While the first-round selection was considered a reach, Reese’s choice of wide receiver Sterling Shepard was seen as a huge steal.
The former Oklahoma Sooner has made a huge impact in the Giants passing game and has cemented himself as the number two option next to Beckham. Spending a majority of his time in the slot, Shepard has hauled in 34 receptions for 384 yards and three touchdowns. If Week 9 was any indication, it looks as though he will be a bigger part of the offense going forward — and that’s going to cause a lot of matchup problems for opposing defenses.
Suiting up for the Boise State Broncos, Thompson set a Mountain West Conference record with 19 interceptions in his senior season. Considered another steal, many expected the ball-hawk to be the perfect complement next to Collins. Unfortunately, however, a foot injury has limited Thompson to just two games. Either way, team brass considers him a vital part of the team’s future.
Goodson, a team captain and leading tackler with Clemson, is an athletic linebacker that the team believes could be their MLB of the future. When dressed, Goodson has found some time on special teams as he’s adjusted to reading NFL offenses. What’s a good sign is the fact that he saw his first real game action in Week 9 as he spent some time on the field in running situations. As he adjusts to the professional ranks, Goodson could become a force to be reckoned with.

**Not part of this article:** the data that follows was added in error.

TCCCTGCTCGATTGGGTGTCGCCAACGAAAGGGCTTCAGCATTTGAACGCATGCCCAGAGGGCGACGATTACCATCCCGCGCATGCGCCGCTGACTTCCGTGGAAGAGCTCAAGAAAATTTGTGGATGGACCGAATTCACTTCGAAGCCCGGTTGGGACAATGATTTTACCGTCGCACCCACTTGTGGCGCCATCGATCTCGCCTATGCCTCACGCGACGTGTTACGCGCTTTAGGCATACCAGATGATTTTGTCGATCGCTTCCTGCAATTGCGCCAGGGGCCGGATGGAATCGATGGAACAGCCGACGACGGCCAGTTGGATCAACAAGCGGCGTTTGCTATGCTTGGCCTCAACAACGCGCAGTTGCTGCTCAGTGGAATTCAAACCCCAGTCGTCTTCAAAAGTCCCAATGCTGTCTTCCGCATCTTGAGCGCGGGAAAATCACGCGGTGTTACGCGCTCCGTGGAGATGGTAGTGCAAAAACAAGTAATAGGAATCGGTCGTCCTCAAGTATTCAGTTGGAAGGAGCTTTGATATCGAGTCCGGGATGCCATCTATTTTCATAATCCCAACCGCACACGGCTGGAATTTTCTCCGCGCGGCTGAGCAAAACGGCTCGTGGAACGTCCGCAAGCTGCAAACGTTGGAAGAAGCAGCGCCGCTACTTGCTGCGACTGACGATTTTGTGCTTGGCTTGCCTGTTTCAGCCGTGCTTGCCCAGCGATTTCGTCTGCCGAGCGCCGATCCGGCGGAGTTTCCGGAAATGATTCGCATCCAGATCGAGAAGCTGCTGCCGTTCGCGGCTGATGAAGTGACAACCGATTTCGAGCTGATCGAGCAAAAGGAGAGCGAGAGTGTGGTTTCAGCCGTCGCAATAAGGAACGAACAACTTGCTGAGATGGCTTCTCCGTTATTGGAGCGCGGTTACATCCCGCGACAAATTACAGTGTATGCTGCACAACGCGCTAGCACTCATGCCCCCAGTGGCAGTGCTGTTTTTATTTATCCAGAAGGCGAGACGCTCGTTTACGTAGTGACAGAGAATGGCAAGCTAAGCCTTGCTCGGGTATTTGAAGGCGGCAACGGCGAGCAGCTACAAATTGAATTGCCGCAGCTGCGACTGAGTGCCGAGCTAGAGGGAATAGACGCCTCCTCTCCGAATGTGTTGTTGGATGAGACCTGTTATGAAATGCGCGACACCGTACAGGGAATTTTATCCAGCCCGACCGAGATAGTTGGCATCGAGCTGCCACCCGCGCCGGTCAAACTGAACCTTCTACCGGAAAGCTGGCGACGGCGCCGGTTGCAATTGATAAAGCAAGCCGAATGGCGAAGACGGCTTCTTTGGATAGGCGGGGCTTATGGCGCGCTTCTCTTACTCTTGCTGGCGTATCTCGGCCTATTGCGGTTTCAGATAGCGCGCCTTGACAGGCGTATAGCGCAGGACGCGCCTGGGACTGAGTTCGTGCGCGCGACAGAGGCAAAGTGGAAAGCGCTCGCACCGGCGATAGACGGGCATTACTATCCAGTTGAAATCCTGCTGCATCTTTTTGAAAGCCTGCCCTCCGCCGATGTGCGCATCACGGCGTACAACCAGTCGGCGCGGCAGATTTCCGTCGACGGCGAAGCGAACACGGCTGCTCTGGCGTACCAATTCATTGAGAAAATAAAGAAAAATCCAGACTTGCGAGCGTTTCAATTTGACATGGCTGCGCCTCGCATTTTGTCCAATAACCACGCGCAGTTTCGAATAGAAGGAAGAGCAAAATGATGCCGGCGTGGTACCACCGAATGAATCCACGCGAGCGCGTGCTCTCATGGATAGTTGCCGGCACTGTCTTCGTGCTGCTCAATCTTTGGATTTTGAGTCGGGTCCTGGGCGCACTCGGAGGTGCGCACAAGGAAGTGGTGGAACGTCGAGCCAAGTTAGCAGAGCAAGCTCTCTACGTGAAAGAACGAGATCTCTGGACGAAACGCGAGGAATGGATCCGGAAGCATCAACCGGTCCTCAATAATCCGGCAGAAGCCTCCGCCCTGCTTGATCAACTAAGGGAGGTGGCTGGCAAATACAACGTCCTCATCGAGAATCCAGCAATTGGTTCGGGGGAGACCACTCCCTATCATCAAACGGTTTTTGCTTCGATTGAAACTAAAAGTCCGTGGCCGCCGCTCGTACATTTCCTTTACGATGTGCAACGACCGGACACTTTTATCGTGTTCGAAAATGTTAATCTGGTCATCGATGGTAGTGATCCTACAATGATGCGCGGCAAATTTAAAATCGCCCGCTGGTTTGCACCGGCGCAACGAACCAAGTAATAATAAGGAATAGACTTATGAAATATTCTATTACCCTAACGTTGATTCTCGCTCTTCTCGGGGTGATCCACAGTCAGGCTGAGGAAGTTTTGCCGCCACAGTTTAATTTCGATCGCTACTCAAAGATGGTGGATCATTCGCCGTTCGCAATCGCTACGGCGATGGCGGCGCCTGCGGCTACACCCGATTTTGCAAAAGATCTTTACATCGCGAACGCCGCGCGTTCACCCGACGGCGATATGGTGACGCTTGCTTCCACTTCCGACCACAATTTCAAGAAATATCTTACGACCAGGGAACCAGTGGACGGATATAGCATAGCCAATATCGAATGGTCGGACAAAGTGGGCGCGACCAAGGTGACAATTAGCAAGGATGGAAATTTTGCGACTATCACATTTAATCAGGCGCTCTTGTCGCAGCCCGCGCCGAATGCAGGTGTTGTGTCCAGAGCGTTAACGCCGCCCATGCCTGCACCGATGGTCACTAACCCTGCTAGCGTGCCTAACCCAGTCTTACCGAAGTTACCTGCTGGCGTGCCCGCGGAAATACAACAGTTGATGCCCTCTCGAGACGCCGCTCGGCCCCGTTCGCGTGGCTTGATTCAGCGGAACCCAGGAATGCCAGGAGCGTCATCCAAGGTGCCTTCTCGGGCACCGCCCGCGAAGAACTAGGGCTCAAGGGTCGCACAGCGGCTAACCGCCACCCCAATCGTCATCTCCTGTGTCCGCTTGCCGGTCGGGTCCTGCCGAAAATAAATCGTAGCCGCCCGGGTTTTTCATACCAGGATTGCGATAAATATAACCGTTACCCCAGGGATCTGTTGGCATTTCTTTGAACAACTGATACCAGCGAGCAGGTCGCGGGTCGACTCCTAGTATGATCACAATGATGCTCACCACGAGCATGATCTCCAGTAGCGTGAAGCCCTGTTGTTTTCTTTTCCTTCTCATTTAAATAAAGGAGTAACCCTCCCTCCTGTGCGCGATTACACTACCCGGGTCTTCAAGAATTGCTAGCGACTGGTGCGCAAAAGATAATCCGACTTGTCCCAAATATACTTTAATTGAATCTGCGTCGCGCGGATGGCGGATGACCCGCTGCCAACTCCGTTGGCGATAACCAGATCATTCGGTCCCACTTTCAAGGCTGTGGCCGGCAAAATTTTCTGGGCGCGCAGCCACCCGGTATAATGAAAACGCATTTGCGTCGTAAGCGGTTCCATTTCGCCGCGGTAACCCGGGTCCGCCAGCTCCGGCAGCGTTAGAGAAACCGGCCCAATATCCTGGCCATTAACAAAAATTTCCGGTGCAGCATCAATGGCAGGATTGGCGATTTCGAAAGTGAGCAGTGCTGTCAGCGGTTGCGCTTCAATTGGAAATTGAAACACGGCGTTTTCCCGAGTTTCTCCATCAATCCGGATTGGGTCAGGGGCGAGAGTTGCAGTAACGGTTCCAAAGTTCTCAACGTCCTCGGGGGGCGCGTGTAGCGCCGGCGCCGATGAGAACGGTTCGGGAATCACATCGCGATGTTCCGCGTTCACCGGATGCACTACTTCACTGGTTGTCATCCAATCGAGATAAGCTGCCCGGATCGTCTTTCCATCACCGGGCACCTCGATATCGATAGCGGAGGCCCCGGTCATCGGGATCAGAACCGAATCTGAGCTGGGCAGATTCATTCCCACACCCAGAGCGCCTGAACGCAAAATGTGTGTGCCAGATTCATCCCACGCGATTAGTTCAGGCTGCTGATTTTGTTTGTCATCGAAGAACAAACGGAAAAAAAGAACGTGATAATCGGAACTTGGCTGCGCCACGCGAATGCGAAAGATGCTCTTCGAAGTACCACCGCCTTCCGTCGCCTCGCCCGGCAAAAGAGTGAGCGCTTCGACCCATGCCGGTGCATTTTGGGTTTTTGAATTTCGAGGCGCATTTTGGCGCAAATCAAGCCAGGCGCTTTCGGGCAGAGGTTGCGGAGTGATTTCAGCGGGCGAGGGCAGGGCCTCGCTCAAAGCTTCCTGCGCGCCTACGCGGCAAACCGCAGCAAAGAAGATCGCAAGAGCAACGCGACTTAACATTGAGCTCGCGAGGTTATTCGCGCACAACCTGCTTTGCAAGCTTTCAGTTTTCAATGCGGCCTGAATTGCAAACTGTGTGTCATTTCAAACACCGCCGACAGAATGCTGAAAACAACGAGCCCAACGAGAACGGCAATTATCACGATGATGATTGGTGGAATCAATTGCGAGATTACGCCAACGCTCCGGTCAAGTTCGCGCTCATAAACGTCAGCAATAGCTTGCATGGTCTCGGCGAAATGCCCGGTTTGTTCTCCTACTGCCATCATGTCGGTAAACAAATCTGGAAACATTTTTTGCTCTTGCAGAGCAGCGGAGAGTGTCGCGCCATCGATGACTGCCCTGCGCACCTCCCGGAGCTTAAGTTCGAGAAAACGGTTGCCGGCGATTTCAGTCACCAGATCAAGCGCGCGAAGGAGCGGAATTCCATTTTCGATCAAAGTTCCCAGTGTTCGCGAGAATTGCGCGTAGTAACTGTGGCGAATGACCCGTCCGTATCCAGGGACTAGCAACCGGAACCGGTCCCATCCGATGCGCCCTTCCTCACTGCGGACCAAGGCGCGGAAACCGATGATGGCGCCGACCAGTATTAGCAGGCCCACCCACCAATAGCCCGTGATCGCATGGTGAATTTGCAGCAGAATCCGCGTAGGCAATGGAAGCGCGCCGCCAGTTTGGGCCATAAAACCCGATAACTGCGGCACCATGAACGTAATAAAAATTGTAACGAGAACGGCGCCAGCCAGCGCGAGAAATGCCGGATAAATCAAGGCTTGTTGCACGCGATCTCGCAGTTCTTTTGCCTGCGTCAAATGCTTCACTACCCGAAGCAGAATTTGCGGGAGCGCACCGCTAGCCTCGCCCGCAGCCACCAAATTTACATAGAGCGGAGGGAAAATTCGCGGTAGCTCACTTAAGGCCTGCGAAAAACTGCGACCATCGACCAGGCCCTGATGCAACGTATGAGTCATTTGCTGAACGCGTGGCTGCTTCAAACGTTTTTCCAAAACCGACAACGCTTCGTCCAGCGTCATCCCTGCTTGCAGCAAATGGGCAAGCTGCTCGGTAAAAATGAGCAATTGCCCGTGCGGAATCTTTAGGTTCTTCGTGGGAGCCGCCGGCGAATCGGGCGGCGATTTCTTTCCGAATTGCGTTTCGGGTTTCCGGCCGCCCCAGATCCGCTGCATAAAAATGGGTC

The latter rounds have proven to be valuable as well. UCLA running back Paul Perkins, who was selected in the fifth-round, is emerging as the Giants’ lead back due to his elusiveness, vision and ability to catch passes out of the backfield. Jerell Adams, the team’s sixth-round pick, is now the second tight end on the depth chart. While he came into the season with raw talent, his hands are starting to catch up to his blocking ability. While they’re both still inexperienced, their increased playing time in the coming weeks will prove to be vital.
Thus far, the draft choices that Reese has made have all looked strong.
But it doesn’t stop there. Another underrated part of this offseason was the moves the Giants made on the undrafted free agent market. Those youngsters, too, are helping out.
Two of the best UDFA signings were safety Andrew Adams and wide receiver Roger Lewis. After both Thompson and Nat Berhe went down with injuries, Adams was thrust into the starting free safety role. After weeks of learning the defense in real game time, he had his best performance against the Philadelphia Eagles on Sunday (nine tackles, one interception).
Although Lewis hasn’t started as many games as Adams, two of his three career catches have gone for touchdowns. And if Sunday was any indication, he seems to have surpassed veteran Victor Cruz as the team’s third receiver.
Again, it’s hard to say these rookies will be keeping up their trends of success.
But nine weeks into the season, it looks as though Reese has finally made some right choices in the draft.